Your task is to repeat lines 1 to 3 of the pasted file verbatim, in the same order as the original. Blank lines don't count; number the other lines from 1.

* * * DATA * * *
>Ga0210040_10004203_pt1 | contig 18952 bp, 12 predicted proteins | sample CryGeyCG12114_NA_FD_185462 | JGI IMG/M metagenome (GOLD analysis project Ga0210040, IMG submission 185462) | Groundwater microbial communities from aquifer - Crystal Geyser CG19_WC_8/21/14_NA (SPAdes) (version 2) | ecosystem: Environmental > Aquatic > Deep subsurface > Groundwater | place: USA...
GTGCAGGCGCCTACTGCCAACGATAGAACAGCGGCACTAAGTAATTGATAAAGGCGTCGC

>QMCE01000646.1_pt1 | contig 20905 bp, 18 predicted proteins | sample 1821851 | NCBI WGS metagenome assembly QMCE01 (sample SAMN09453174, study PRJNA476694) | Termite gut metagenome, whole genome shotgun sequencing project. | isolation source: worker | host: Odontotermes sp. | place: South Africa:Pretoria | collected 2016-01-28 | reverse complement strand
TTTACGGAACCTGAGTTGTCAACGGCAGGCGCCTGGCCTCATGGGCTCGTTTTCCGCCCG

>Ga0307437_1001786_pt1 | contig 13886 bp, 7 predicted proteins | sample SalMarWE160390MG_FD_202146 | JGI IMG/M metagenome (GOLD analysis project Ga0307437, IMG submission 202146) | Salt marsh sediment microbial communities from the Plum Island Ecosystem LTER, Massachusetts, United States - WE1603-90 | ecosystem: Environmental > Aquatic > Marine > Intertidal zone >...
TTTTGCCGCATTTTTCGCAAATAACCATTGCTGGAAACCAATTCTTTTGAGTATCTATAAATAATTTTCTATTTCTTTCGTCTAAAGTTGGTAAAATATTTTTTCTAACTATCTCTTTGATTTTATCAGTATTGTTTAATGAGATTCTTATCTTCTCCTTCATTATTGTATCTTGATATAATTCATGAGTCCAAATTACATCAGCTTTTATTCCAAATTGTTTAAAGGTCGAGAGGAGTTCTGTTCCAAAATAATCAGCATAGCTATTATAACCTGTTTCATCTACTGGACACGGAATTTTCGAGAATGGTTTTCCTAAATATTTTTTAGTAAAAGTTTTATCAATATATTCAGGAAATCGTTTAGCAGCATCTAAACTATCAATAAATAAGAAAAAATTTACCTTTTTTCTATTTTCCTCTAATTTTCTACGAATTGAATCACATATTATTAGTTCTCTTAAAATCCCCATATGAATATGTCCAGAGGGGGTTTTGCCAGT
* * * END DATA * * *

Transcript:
>Ga0210040_10004203_pt1 | contig 18952 bp, 12 predicted proteins | sample CryGeyCG12114_NA_FD_185462 | JGI IMG/M metagenome (GOLD analysis project Ga0210040, IMG submission 185462) | Groundwater microbial communities from aquifer - Crystal Geyser CG19_WC_8/21/14_NA (SPAdes) (version 2) | ecosystem: Environmental > Aquatic > Deep subsurface > Groundwater | place: USA...
GTGCAGGCGCCTACTGCCAACGATAGAACAGCGGCACTAAGTAATTGATAAAGGCGTCGC

>QMCE01000646.1_pt1 | contig 20905 bp, 18 predicted proteins | sample 1821851 | NCBI WGS metagenome assembly QMCE01 (sample SAMN09453174, study PRJNA476694) | Termite gut metagenome, whole genome shotgun sequencing project. | isolation source: worker | host: Odontotermes sp. | place: South Africa:Pretoria | collected 2016-01-28 | reverse complement strand